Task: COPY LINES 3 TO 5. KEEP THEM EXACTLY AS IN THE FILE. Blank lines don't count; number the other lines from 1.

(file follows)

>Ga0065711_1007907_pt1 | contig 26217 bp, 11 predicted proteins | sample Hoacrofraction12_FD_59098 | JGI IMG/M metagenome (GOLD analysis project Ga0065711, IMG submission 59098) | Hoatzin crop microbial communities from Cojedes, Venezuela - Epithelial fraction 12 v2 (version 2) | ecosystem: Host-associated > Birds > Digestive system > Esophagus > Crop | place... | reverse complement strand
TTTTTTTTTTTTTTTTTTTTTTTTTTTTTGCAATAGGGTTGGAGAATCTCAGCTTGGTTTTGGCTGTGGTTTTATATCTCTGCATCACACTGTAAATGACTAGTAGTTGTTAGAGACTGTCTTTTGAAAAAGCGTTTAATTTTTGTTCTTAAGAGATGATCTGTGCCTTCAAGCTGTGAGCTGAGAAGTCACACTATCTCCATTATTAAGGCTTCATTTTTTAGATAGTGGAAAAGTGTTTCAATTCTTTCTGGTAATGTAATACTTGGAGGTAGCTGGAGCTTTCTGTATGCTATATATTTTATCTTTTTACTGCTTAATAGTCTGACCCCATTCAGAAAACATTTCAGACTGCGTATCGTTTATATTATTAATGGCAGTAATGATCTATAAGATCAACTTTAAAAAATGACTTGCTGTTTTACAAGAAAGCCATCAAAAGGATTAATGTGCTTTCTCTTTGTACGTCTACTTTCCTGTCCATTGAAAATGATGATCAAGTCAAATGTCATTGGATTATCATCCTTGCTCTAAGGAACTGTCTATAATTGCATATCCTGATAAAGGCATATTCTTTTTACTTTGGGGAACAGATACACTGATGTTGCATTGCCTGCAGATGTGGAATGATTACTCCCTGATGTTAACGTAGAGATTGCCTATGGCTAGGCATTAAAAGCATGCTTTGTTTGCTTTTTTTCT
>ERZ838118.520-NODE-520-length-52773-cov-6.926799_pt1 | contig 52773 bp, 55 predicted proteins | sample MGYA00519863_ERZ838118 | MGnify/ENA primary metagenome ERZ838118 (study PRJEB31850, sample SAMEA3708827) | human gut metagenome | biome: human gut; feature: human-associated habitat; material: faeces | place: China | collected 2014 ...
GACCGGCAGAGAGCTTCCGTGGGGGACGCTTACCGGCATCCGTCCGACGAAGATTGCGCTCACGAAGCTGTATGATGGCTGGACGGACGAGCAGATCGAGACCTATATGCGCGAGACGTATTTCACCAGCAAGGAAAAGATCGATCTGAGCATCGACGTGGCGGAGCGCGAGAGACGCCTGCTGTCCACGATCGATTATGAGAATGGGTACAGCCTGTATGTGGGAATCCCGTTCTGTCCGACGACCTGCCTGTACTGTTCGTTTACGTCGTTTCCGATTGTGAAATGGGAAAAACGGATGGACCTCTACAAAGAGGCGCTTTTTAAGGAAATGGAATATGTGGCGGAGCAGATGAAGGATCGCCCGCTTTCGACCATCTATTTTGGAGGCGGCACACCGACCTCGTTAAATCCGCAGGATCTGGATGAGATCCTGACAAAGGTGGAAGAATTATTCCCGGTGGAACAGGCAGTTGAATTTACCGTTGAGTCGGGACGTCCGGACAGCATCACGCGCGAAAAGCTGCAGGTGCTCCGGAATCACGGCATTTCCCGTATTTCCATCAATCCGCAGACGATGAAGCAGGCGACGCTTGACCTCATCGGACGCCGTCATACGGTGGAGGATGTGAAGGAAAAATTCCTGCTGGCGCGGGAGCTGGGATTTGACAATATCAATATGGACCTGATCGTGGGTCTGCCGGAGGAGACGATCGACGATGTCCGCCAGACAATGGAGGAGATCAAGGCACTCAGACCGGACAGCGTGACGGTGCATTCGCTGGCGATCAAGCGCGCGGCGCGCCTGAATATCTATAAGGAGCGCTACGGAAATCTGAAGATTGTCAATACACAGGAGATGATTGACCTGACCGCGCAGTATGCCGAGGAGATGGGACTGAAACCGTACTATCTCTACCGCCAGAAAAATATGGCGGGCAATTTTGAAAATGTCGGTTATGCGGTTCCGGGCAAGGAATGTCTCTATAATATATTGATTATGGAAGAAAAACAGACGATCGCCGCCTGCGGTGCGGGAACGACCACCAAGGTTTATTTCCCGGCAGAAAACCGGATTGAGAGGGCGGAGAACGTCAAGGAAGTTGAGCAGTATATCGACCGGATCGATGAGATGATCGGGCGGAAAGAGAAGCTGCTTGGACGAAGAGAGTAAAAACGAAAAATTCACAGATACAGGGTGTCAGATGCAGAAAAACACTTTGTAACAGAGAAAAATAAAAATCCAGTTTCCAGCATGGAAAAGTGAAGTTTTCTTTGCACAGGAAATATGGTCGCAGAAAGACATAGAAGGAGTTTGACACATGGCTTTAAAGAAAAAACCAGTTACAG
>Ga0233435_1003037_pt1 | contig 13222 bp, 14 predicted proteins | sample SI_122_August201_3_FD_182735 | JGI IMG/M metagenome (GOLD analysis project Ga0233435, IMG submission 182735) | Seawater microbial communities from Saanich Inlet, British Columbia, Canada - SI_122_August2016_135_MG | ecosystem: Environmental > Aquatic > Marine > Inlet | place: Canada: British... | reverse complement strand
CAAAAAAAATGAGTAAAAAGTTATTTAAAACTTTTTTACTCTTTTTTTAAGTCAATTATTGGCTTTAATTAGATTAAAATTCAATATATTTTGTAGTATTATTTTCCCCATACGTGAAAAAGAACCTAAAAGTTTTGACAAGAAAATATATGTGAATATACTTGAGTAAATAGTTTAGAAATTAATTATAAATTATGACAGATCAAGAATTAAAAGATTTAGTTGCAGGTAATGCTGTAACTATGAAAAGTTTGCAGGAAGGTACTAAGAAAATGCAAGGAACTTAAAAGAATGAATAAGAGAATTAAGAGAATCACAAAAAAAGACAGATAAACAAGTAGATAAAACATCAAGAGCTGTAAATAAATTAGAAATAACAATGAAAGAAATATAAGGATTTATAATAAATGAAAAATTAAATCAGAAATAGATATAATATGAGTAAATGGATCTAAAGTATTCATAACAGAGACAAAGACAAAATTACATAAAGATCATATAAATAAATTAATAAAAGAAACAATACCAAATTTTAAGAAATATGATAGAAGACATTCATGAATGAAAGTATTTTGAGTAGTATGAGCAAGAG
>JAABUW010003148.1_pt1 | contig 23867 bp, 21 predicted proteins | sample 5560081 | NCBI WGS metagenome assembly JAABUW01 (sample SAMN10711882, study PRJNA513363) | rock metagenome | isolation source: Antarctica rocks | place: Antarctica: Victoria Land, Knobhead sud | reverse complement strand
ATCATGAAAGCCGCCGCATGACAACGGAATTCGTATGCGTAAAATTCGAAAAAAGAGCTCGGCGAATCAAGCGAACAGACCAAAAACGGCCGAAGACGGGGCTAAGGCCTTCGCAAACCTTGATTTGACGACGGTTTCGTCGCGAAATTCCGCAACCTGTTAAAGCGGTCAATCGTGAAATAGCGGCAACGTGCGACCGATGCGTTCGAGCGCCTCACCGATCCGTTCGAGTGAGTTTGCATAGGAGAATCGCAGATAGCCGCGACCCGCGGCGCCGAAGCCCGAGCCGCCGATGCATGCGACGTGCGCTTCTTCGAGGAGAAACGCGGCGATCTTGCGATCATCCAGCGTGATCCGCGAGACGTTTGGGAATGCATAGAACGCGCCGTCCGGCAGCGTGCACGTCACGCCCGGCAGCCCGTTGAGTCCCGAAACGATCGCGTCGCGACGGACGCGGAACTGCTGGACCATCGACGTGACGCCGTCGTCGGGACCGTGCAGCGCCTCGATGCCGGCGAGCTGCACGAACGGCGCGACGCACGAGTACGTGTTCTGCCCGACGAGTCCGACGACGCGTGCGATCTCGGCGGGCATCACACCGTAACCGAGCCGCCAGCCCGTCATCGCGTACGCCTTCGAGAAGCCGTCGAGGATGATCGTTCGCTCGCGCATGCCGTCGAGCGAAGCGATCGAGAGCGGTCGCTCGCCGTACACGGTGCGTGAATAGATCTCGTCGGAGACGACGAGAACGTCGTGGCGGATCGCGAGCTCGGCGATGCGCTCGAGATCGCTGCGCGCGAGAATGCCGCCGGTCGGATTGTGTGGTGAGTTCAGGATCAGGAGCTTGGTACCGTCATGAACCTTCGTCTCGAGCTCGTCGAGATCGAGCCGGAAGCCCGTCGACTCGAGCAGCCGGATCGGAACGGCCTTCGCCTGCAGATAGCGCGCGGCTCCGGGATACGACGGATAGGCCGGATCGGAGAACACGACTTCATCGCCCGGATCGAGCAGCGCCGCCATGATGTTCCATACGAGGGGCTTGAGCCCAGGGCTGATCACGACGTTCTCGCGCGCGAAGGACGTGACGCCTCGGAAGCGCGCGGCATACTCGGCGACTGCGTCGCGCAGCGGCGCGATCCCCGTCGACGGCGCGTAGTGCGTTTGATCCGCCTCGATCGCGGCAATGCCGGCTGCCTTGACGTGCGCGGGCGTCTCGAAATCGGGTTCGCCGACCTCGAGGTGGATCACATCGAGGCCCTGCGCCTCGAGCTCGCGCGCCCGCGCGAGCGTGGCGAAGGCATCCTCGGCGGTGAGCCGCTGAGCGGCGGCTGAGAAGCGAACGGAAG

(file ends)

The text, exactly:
>ERZ838118.520-NODE-520-length-52773-cov-6.926799_pt1 | contig 52773 bp, 55 predicted proteins | sample MGYA00519863_ERZ838118 | MGnify/ENA primary metagenome ERZ838118 (study PRJEB31850, sample SAMEA3708827) | human gut metagenome | biome: human gut; feature: human-associated habitat; material: faeces | place: China | collected 2014 ...
GACCGGCAGAGAGCTTCCGTGGGGGACGCTTACCGGCATCCGTCCGACGAAGATTGCGCTCACGAAGCTGTATGATGGCTGGACGGACGAGCAGATCGAGACCTATATGCGCGAGACGTATTTCACCAGCAAGGAAAAGATCGATCTGAGCATCGACGTGGCGGAGCGCGAGAGACGCCTGCTGTCCACGATCGATTATGAGAATGGGTACAGCCTGTATGTGGGAATCCCGTTCTGTCCGACGACCTGCCTGTACTGTTCGTTTACGTCGTTTCCGATTGTGAAATGGGAAAAACGGATGGACCTCTACAAAGAGGCGCTTTTTAAGGAAATGGAATATGTGGCGGAGCAGATGAAGGATCGCCCGCTTTCGACCATCTATTTTGGAGGCGGCACACCGACCTCGTTAAATCCGCAGGATCTGGATGAGATCCTGACAAAGGTGGAAGAATTATTCCCGGTGGAACAGGCAGTTGAATTTACCGTTGAGTCGGGACGTCCGGACAGCATCACGCGCGAAAAGCTGCAGGTGCTCCGGAATCACGGCATTTCCCGTATTTCCATCAATCCGCAGACGATGAAGCAGGCGACGCTTGACCTCATCGGACGCCGTCATACGGTGGAGGATGTGAAGGAAAAATTCCTGCTGGCGCGGGAGCTGGGATTTGACAATATCAATATGGACCTGATCGTGGGTCTGCCGGAGGAGACGATCGACGATGTCCGCCAGACAATGGAGGAGATCAAGGCACTCAGACCGGACAGCGTGACGGTGCATTCGCTGGCGATCAAGCGCGCGGCGCGCCTGAATATCTATAAGGAGCGCTACGGAAATCTGAAGATTGTCAATACACAGGAGATGATTGACCTGACCGCGCAGTATGCCGAGGAGATGGGACTGAAACCGTACTATCTCTACCGCCAGAAAAATATGGCGGGCAATTTTGAAAATGTCGGTTATGCGGTTCCGGGCAAGGAATGTCTCTATAATATATTGATTATGGAAGAAAAACAGACGATCGCCGCCTGCGGTGCGGGAACGACCACCAAGGTTTATTTCCCGGCAGAAAACCGGATTGAGAGGGCGGAGAACGTCAAGGAAGTTGAGCAGTATATCGACCGGATCGATGAGATGATCGGGCGGAAAGAGAAGCTGCTTGGACGAAGAGAGTAAAAACGAAAAATTCACAGATACAGGGTGTCAGATGCAGAAAAACACTTTGTAACAGAGAAAAATAAAAATCCAGTTTCCAGCATGGAAAAGTGAAGTTTTCTTTGCACAGGAAATATGGTCGCAGAAAGACATAGAAGGAGTTTGACACATGGCTTTAAAGAAAAAACCAGTTACAG
>Ga0233435_1003037_pt1 | contig 13222 bp, 14 predicted proteins | sample SI_122_August201_3_FD_182735 | JGI IMG/M metagenome (GOLD analysis project Ga0233435, IMG submission 182735) | Seawater microbial communities from Saanich Inlet, British Columbia, Canada - SI_122_August2016_135_MG | ecosystem: Environmental > Aquatic > Marine > Inlet | place: Canada: British... | reverse complement strand